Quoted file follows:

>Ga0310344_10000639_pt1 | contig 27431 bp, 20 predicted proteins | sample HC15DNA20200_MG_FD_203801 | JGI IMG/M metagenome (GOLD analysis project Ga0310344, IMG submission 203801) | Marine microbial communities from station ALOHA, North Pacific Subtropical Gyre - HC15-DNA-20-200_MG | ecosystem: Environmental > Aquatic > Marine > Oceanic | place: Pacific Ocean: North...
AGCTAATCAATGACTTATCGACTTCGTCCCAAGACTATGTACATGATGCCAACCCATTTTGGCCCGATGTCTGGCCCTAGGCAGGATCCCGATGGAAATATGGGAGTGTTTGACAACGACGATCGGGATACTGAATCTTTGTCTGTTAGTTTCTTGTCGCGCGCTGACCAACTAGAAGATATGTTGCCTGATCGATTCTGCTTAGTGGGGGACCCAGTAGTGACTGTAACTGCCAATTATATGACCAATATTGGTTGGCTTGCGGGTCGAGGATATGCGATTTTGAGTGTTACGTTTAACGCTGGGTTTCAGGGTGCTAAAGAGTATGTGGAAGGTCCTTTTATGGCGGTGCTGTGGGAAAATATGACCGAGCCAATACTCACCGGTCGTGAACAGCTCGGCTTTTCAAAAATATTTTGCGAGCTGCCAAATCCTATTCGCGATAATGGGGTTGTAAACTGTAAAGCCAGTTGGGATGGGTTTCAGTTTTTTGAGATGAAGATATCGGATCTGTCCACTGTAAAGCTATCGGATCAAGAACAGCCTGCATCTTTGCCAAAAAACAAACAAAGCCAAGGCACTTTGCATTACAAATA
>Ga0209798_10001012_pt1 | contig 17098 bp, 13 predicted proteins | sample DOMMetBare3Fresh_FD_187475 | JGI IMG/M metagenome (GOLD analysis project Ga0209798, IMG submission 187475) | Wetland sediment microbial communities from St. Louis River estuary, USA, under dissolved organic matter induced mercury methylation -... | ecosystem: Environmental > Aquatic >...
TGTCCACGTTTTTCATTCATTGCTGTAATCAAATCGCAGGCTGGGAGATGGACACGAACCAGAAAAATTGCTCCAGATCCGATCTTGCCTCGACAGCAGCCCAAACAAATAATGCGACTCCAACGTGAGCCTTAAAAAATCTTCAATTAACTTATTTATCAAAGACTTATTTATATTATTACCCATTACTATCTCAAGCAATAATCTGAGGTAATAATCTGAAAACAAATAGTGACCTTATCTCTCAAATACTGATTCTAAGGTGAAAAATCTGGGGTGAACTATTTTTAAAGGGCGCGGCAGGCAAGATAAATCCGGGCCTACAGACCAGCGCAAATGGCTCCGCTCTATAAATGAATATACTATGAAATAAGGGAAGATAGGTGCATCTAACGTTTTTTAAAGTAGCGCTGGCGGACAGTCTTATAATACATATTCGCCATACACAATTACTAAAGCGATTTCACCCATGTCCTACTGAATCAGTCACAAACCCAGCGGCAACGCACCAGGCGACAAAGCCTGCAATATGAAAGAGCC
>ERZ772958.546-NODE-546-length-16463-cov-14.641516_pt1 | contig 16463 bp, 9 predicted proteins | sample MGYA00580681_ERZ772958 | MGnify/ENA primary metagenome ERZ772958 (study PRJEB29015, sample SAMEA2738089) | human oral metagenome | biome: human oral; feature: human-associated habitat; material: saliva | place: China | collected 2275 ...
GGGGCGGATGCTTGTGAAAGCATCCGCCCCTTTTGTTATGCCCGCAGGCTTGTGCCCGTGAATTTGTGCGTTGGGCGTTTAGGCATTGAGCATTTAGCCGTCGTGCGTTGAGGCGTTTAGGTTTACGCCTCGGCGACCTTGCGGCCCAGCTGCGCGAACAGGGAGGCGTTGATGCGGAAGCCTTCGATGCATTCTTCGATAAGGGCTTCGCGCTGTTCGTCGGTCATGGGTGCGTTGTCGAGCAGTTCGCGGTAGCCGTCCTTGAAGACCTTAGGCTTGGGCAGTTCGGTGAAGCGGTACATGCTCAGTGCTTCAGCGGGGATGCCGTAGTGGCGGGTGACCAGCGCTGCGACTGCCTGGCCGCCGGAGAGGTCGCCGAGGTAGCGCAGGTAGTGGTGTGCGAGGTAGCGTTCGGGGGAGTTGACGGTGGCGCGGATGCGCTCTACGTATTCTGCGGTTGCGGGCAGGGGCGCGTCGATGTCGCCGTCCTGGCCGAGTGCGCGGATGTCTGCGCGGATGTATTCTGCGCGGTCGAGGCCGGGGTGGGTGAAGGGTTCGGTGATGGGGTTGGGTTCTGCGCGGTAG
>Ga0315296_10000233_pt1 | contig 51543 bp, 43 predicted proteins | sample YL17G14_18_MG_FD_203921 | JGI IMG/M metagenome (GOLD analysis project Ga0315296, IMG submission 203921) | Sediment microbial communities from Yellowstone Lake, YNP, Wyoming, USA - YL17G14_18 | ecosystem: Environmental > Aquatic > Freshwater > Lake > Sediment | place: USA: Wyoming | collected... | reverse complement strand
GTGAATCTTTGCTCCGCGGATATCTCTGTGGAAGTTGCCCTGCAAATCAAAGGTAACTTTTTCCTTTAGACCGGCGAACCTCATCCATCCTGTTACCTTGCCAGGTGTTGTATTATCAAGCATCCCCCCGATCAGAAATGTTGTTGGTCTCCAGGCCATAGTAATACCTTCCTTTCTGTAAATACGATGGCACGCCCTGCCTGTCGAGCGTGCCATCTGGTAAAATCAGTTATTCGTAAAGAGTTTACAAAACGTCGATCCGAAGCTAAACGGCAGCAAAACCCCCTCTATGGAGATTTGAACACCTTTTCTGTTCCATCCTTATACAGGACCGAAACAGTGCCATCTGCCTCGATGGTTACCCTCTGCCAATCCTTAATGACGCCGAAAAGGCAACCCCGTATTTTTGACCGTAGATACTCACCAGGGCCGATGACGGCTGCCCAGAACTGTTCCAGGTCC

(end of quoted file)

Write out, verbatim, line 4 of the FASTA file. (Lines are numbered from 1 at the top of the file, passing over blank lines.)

TGTCCACGTTTTTCATTCATTGCTGTAATCAAATCGCAGGCTGGGAGATGGACACGAACCAGAAAAATTGCTCCAGATCCGATCTTGCCTCGACAGCAGCCCAAACAAATAATGCGACTCCAACGTGAGCCTTAAAAAATCTTCAATTAACTTATTTATCAAAGACTTATTTATATTATTACCCATTACTATCTCAAGCAATAATCTGAGGTAATAATCTGAAAACAAATAGTGACCTTATCTCTCAAATACTGATTCTAAGGTGAAAAATCTGGGGTGAACTATTTTTAAAGGGCGCGGCAGGCAAGATAAATCCGGGCCTACAGACCAGCGCAAATGGCTCCGCTCTATAAATGAATATACTATGAAATAAGGGAAGATAGGTGCATCTAACGTTTTTTAAAGTAGCGCTGGCGGACAGTCTTATAATACATATTCGCCATACACAATTACTAAAGCGATTTCACCCATGTCCTACTGAATCAGTCACAAACCCAGCGGCAACGCACCAGGCGACAAAGCCTGCAATATGAAAGAGCC